Research on Late Modernism: Swiss Style

Discuss the charachteristics, typefaces and the philosphy behind.

The Swiss Style follow the principles of clean, readability and objectivity. It’s also said that the grid was born here. Not the grid in itself but the way it’s now used in design.

“Typography begins with a mathematical structure”. Why not follow the same harmonious “easy-to-read” structure for design? These ideas shaped the Swiss Style, and it was dominated by grids, assymetric layouts and the sans serif type fontface. Photography was also more prominent than illustrations.

One of (or more like: the one) the most prominent typefaces from the Swiss Style is “Akzidenz-Grotesk”, or as it was often called and sold as “Standard” or “Basic Commercial”. It’s these kinds of sans-serif fonts that started the movement.

The teachers of Swiss Style argued that “design should focus on content, not decorative extras. These are some of the fundamentals that define the movement. It’s meant to let information heavy design to be “read and studied” rather than admired and seen.

Another of the most influential fonts from the Swiss Style, and probably the one people know the best is Helvetica. It was created in 1957 by Max Mieldinger and Eduard Hoffman. I doubt that the designers could imagine that their font would inspire creators to this day. One example is the main character “Helvetica” in the book “All the invisible things”.

You can’t talk about Swiss Style typefaces without mentioning “Univers”. It was the first font-family, allowing for several variations of a font without changing the type. It was created by Adrian Frutiger, one of the most influential typeface designers of the 20th century.

As you can see on these images, a lot of Swiss Style plays with the font opacity, color and placement to create a simple yet interesting design. The message is clear as was discussed earlier. You can also see the grid and geometrical design.

Influencers and designers.

Ernst Keller, or as he’s also known “The Father of Swiss Design” worked as a teacher at “Kunstgewerbeschule” in Switzerland. It was his teachings of wanting design to be focused on content and love for grids that influenced the Swiss Style.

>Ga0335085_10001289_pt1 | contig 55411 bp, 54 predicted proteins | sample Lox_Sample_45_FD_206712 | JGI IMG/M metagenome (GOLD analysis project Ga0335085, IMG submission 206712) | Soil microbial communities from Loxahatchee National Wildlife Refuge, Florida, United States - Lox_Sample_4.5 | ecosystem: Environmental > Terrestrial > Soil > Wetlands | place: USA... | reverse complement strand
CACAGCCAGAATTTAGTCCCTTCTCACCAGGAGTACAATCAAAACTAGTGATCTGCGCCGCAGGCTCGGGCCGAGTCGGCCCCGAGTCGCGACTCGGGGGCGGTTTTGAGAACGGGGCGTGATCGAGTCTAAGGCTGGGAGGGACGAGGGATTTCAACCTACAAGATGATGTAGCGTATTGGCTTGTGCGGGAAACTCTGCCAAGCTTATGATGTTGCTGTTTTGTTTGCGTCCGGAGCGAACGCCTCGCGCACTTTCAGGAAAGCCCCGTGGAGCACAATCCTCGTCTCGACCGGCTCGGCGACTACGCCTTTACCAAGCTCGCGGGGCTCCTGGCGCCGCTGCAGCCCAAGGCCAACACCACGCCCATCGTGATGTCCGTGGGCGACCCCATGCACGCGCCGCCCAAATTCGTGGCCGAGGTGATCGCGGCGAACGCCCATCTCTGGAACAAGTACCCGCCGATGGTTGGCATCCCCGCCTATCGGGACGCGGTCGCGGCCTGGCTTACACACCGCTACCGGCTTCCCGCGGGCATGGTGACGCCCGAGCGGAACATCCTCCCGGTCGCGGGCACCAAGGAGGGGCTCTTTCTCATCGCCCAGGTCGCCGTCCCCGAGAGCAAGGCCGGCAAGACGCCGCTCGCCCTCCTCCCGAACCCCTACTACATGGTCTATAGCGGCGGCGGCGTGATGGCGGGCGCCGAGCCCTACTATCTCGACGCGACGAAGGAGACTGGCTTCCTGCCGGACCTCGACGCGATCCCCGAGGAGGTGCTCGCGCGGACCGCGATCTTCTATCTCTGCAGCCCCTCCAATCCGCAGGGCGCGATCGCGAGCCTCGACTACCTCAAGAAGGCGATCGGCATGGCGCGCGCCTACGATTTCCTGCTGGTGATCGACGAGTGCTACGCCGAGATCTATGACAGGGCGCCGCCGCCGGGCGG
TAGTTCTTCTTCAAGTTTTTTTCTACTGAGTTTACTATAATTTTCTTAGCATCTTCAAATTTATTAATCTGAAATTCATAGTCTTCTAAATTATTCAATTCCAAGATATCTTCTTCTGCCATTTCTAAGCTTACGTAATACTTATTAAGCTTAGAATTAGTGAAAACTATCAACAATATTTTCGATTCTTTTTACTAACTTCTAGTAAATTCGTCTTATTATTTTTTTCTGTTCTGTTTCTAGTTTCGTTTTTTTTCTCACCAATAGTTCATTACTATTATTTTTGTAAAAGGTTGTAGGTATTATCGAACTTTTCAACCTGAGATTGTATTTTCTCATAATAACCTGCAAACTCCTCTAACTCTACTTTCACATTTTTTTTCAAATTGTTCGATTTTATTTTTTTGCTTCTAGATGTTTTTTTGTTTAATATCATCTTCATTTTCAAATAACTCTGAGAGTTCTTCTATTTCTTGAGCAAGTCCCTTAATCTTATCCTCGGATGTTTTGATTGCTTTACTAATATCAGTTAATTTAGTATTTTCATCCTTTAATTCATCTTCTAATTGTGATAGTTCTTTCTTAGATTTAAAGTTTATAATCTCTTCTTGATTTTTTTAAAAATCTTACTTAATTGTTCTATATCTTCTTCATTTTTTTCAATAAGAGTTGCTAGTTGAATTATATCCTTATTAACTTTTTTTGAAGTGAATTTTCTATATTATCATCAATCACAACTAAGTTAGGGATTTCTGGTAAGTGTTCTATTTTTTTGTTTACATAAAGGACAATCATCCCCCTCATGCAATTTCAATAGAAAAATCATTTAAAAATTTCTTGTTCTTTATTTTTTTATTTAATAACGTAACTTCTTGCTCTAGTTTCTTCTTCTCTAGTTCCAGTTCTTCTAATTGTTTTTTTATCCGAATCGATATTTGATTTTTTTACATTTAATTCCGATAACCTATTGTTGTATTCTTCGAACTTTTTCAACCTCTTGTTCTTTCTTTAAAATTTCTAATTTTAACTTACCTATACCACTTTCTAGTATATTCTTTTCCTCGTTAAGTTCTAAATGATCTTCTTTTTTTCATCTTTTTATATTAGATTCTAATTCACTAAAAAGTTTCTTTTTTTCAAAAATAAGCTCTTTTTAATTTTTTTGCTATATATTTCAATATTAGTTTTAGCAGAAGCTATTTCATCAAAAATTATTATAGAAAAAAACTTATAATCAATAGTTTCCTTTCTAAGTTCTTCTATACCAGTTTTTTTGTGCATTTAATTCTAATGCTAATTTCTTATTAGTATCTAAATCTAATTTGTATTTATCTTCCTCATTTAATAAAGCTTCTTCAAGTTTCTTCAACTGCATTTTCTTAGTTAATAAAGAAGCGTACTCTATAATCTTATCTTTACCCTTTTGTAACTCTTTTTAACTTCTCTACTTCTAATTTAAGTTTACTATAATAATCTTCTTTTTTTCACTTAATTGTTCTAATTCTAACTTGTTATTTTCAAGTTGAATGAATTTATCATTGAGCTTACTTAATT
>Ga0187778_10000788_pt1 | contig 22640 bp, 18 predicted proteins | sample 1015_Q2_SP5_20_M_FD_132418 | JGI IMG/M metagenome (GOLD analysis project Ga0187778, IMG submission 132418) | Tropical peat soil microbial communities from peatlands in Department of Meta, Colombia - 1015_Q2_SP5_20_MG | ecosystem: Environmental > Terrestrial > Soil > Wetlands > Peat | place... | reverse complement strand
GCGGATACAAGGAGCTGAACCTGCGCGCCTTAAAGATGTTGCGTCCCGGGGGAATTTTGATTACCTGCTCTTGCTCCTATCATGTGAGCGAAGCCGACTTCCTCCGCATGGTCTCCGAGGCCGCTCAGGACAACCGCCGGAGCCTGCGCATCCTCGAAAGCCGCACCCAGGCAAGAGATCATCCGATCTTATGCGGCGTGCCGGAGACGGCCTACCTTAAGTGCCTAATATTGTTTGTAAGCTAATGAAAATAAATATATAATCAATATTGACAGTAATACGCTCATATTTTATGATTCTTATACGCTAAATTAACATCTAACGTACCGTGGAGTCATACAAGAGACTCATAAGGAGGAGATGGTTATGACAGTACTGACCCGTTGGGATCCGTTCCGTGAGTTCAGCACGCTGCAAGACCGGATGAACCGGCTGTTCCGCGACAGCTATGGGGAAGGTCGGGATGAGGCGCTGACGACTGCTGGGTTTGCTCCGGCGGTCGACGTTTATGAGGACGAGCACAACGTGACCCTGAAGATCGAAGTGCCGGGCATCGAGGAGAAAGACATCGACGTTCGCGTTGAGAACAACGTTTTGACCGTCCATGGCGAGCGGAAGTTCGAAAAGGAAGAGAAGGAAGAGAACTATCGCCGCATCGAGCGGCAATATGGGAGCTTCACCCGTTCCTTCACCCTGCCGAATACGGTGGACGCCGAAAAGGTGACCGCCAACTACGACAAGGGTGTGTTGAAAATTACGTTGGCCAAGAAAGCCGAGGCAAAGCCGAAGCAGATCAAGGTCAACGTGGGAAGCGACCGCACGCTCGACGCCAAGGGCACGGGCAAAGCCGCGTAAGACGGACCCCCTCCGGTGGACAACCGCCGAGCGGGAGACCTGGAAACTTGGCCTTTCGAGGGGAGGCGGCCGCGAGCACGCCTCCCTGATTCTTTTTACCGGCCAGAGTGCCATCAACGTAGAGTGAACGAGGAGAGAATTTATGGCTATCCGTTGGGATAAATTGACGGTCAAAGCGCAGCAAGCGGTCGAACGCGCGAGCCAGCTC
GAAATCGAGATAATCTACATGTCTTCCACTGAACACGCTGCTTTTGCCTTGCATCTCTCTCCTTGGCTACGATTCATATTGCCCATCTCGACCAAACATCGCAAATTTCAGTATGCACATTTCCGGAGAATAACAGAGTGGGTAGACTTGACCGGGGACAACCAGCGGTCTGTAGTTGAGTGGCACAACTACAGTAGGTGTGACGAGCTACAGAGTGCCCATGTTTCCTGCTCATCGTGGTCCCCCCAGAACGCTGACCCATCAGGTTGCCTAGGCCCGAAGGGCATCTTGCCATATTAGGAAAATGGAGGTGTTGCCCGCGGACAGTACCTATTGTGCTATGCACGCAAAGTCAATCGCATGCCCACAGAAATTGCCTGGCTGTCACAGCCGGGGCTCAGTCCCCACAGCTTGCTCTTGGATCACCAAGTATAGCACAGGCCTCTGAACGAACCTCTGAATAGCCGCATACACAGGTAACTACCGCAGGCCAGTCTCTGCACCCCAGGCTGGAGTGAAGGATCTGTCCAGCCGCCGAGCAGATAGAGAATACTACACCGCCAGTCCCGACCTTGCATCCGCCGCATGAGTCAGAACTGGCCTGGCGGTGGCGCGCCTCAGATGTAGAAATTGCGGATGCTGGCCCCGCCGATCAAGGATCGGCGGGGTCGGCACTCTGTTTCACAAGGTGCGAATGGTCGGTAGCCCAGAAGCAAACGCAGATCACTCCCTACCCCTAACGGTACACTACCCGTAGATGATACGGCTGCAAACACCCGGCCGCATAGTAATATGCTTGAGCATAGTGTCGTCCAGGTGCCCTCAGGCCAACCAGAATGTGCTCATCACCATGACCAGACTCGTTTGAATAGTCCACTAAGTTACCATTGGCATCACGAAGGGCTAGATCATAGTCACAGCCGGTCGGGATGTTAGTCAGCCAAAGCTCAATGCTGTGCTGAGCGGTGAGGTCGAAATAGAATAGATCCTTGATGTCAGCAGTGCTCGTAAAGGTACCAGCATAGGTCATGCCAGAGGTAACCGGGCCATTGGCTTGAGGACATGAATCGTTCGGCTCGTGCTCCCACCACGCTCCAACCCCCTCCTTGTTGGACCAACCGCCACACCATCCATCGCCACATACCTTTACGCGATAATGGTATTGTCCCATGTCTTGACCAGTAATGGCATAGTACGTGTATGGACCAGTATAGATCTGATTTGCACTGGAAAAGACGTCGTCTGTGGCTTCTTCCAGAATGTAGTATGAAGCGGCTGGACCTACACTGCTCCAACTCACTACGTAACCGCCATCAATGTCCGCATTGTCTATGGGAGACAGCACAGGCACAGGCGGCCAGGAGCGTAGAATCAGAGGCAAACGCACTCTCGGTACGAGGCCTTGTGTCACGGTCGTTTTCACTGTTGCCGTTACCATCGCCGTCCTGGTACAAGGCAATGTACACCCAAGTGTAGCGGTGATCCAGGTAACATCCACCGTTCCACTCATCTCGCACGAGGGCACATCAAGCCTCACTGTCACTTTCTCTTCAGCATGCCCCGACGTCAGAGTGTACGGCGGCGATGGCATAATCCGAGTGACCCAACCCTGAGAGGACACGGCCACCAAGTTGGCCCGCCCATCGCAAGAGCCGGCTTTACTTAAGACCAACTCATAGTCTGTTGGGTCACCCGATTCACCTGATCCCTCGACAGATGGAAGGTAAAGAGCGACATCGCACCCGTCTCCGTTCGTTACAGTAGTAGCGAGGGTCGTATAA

Armin Hoffman was a co-founder of “Schule für Gestaltung” (Basel School of Design) which was established in 1947. He was a student of Ernst Keller and just like his teacher he preffered typography over illustrations. His work was focused around graphic form, but like all other Swiss Style designers it was still simple and objective.

Josef Müller-Brockman was another one of Keller’s students. His work was heavily focused around grids and the “Standard” typeface. He took over Keller’s teaching position at Kunstgewerbeschule and his teachings helped spread the Swiss Style across the world. He managed to do so by establishing the “Neue Grafik” (New Graphic Design) journal. It was a magazine he co-edited with three others.

When I look at the designs these people created you can see the similar way of using typography. Words go over eachother but the use of opacity is what set the designers apart. The colors are often in monochrome aided by a strong constrasting color (which often seems to be red).

You can also really see KEller’s design language within his students (and those influenced by him) pieces. His art look like the modern days sketch, which the students present as the final expression.

Swiss Style Schools

The two schools “Zurich School of Arts and Krafts” and the Basel School of Design were run by Keller’s former students Josef Müller-Brockman and Armin Hoffman. The two schools similarities could be seen through the inspiration from their shared teacher.

Both schools helped to contribute with the use of grids, photography combined with typography and the use of assymetric layouts.

My personal thoughts on this after having looked at Müller-Brockman’s style and Hoffman’s is that the former, and the Zurich school of Arts and Krafts mainly contributed with grids and the latter and his school contributed more with photography. Of course all of this was combined with typograpghy and the sans-serif font and they both expressed themselves with grids and photography, but I think this is how the different schools mainly contributed to the Swiss Style.

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